watto_cobraberndogplanetary paul
  • Reply 10 of 25
    Expect phones in those states to blow up and burn people on a regular basis because of idiots performing their own repairs.
    Seriously??? I believe a watch batteries and hearing aids contain lithium ion battery and watch folks make it straight forward for me to change them. 

    Not to mention I am allowed to work on my own automobile.   Last I looked faulty automobile repairs have a far more troublesome safety record than do consumer electronics.  I have yet to see anyone crushed to death my their smart phone falling off the table during a repair gone wrong....

    feudalistdurandal_1707
  • Reply 11 of 25
    Look up Fair Phone. Made in Holland, sevicable by yourself. Great fun. https://www.fairphone.com/en/
  • Reply 12 of 25
    croprcropr Posts: 1,053member
    clexman said:
    Imagine how dangerous automobiles would be if they sold aftermarket parts to anyone. The public's perception of car brands would be negatively impacted.

    2,000 lbs of steel zooming down the road with brakes installed by someone with no training! It will be the end of the world as we know it!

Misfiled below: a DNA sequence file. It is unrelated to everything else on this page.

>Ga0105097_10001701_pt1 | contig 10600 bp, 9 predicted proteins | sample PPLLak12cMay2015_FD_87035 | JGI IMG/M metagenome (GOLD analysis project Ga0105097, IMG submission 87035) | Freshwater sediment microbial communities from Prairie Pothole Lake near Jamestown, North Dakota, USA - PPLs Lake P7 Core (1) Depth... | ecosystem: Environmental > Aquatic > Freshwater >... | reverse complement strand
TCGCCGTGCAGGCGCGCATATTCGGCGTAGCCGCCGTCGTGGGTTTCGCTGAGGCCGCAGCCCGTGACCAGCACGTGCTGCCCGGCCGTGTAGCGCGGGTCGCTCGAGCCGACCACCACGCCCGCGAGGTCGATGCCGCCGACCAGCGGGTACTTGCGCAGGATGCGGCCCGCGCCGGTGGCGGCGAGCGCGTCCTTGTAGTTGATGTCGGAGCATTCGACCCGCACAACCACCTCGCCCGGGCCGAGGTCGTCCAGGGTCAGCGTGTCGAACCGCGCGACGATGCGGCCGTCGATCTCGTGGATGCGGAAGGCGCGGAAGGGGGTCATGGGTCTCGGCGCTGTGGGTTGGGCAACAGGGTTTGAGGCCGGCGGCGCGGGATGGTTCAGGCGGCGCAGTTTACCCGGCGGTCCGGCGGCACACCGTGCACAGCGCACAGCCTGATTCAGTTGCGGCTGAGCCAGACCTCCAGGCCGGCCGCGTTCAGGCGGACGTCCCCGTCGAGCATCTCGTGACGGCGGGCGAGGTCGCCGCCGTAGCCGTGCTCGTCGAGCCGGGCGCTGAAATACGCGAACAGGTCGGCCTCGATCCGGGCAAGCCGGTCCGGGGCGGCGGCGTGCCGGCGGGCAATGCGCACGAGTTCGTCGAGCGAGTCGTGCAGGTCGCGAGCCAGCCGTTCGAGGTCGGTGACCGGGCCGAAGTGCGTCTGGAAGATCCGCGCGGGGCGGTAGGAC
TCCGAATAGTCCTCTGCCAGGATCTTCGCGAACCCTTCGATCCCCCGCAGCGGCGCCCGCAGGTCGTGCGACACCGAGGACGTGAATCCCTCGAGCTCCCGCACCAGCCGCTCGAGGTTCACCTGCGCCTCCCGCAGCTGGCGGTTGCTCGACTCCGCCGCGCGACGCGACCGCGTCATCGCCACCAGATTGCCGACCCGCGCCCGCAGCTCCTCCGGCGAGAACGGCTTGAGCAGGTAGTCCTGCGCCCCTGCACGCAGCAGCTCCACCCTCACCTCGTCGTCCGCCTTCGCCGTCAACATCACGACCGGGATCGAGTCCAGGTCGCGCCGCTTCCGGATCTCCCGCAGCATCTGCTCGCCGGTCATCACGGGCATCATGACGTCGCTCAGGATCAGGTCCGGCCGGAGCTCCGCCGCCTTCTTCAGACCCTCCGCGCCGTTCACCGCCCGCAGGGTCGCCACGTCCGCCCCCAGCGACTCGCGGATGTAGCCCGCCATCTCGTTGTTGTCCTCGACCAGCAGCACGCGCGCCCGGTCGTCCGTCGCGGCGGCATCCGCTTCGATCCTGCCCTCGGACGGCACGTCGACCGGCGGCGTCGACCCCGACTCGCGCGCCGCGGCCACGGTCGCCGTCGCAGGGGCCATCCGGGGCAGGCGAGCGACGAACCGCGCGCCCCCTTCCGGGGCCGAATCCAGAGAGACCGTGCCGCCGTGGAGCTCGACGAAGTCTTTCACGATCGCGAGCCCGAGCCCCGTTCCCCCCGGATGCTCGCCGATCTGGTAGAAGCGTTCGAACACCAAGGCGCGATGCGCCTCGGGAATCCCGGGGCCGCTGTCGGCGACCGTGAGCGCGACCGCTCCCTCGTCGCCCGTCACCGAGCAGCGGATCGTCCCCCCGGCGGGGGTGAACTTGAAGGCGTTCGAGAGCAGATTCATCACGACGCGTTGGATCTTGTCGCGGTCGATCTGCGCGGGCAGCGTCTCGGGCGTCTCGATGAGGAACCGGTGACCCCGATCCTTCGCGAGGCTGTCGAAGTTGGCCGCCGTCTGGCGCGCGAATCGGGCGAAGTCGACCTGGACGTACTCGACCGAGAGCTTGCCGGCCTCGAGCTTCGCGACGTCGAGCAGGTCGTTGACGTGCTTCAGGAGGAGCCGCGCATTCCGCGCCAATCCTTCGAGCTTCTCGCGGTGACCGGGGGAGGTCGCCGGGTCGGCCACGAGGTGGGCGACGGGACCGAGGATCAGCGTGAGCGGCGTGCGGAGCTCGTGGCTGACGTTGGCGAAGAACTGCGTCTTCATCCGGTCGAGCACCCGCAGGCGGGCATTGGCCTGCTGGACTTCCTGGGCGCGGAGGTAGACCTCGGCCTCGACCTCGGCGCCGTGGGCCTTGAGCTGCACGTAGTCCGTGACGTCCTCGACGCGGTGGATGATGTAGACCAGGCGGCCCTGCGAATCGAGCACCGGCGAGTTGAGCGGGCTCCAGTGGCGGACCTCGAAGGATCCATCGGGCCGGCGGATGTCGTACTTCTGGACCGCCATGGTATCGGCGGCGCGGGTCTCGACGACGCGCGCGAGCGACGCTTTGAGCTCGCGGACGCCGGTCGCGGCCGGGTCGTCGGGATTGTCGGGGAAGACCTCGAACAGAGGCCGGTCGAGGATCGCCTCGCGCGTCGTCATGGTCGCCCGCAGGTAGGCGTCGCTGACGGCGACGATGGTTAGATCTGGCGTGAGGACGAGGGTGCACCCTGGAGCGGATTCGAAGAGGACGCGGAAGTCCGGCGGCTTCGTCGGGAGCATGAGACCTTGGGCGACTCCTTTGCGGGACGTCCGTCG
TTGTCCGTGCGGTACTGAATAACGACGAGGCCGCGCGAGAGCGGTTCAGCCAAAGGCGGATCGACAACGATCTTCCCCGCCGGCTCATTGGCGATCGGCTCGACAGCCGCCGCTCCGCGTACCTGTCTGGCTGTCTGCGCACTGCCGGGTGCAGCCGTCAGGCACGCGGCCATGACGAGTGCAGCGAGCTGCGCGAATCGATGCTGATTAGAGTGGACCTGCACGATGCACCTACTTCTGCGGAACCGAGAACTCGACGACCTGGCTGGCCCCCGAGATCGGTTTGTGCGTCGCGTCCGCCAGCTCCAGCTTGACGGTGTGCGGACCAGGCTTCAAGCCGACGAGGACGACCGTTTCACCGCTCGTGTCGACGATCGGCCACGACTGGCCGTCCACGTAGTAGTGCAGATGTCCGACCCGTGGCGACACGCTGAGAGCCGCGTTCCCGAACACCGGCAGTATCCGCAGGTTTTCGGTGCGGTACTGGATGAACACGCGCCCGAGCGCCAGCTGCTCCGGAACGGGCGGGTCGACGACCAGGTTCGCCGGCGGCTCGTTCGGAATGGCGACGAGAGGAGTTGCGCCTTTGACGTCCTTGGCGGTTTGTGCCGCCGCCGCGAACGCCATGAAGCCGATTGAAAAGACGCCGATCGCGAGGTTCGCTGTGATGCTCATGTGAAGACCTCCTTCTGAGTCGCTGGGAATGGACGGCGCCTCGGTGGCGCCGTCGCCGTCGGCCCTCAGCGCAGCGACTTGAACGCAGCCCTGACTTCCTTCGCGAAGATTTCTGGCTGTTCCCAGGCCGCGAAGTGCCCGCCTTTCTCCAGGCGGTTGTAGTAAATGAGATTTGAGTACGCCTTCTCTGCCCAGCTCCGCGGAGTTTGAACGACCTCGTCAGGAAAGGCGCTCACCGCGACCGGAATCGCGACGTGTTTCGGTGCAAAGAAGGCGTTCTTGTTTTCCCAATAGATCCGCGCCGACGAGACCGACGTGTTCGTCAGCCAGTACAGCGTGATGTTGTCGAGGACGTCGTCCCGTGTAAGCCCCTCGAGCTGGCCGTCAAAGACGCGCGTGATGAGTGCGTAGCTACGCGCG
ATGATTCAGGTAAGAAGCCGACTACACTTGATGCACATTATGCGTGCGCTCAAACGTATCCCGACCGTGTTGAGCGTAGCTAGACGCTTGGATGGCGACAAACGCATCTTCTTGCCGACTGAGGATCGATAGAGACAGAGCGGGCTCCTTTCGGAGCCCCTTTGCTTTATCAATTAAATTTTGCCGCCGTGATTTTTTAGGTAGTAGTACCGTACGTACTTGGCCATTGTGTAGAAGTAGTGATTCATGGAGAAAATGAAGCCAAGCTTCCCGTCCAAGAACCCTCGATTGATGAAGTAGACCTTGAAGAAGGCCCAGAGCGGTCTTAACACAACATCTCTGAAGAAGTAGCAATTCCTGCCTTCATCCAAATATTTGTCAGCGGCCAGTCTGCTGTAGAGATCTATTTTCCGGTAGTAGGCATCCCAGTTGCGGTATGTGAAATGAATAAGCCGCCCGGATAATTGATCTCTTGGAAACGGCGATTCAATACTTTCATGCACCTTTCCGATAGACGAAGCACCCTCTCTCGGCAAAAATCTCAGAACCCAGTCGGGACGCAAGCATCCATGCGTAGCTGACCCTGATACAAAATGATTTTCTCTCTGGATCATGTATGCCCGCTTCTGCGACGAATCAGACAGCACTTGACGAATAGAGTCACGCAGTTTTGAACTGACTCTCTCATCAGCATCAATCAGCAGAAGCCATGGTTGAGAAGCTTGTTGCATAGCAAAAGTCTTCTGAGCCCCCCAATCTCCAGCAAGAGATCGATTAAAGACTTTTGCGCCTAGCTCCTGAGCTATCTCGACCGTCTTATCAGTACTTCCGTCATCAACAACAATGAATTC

Well in the EU the automotive sector was forced to allow third party repair.   It did not lead to brake incidents like you describe.  Statistics show that the safety of the car is not impacted by third party repair.   But it did lead to lower repair prices.  So after all it was a good thing for the consumer who is now having the choice of going to a less expensive third party repair or to the official repair center, if he wants absolute confidence.

    I fail to see that giving the consumer the choice is a bad thing, whether it is about cars or smart phones


    muthuk_vanalingamgatorguysingularity
  • Reply 13 of 25
    LatkoLatko Posts: 398member
    BubbaTwo said:
    Expect phones in those states to blow up and burn people on a regular basis because of idiots performing their own repairs.
    Seriously??? I believe a watch batteries and hearing aids contain lithium ion battery and watch folks make it straight forward for me to change them. 

    Not to mention I am allowed to work on my own automobile.   Last I looked faulty automobile repairs have a far more troublesome safety record than do consumer electronics.  I have yet to see anyone crushed to death my their smart phone falling off the table during a repair gone wrong....

    Agree. All FUD and commercial nonsense to have customers returning. If implemented right, replacing a battery can be made as risky as plugging in a lightning cable.
  • Reply 14 of 25
    cropr said:
    clexman said:
    Imagine how dangerous automobiles would be if they sold aftermarket parts to anyone. The public's perception of car brands would be negatively impacted.

    2,000 lbs of steel zooming down the road with brakes installed by someone with no training! It will be the end of the world as we know it!